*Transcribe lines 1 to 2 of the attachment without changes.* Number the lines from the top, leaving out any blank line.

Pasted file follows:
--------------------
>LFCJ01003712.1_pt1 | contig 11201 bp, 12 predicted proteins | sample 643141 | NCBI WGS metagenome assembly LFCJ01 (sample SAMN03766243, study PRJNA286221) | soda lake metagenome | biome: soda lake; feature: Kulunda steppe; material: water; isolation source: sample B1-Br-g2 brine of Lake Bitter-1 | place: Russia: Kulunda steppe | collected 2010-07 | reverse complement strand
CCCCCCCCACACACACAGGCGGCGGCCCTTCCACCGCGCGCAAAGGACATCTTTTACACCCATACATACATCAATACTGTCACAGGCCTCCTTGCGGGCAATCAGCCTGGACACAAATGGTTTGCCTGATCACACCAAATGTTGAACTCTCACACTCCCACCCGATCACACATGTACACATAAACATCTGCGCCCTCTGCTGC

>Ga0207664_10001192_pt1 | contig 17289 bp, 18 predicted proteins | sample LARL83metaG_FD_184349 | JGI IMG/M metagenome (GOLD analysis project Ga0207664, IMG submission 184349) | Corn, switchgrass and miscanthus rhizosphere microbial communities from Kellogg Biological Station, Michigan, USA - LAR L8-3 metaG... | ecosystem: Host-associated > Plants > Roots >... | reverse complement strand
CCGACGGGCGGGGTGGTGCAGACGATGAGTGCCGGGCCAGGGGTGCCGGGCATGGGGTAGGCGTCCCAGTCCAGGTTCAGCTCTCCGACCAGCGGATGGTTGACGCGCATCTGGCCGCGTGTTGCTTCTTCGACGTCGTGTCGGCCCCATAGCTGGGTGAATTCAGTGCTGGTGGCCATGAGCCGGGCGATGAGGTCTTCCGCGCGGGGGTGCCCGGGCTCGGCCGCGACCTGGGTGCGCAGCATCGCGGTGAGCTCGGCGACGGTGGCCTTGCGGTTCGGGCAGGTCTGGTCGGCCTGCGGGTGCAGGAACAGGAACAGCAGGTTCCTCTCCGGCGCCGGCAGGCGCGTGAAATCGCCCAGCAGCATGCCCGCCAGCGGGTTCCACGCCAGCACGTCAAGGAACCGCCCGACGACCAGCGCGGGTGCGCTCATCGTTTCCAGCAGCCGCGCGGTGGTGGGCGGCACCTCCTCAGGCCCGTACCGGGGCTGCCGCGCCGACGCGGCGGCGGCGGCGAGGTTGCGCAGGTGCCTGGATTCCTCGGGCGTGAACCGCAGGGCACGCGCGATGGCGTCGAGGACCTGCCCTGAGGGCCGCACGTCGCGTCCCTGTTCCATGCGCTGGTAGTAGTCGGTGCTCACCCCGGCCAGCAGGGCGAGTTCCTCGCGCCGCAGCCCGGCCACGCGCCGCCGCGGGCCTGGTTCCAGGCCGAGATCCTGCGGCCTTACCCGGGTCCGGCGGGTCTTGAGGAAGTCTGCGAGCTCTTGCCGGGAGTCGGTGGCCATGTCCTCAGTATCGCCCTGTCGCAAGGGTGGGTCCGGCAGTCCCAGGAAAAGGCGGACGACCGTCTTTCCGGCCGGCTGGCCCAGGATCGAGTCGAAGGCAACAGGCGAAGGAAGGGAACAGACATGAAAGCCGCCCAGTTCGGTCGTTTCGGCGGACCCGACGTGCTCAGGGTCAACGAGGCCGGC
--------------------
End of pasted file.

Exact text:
>LFCJ01003712.1_pt1 | contig 11201 bp, 12 predicted proteins | sample 643141 | NCBI WGS metagenome assembly LFCJ01 (sample SAMN03766243, study PRJNA286221) | soda lake metagenome | biome: soda lake; feature: Kulunda steppe; material: water; isolation source: sample B1-Br-g2 brine of Lake Bitter-1 | place: Russia: Kulunda steppe | collected 2010-07 | reverse complement strand
CCCCCCCCACACACACAGGCGGCGGCCCTTCCACCGCGCGCAAAGGACATCTTTTACACCCATACATACATCAATACTGTCACAGGCCTCCTTGCGGGCAATCAGCCTGGACACAAATGGTTTGCCTGATCACACCAAATGTTGAACTCTCACACTCCCACCCGATCACACATGTACACATAAACATCTGCGCCCTCTGCTGC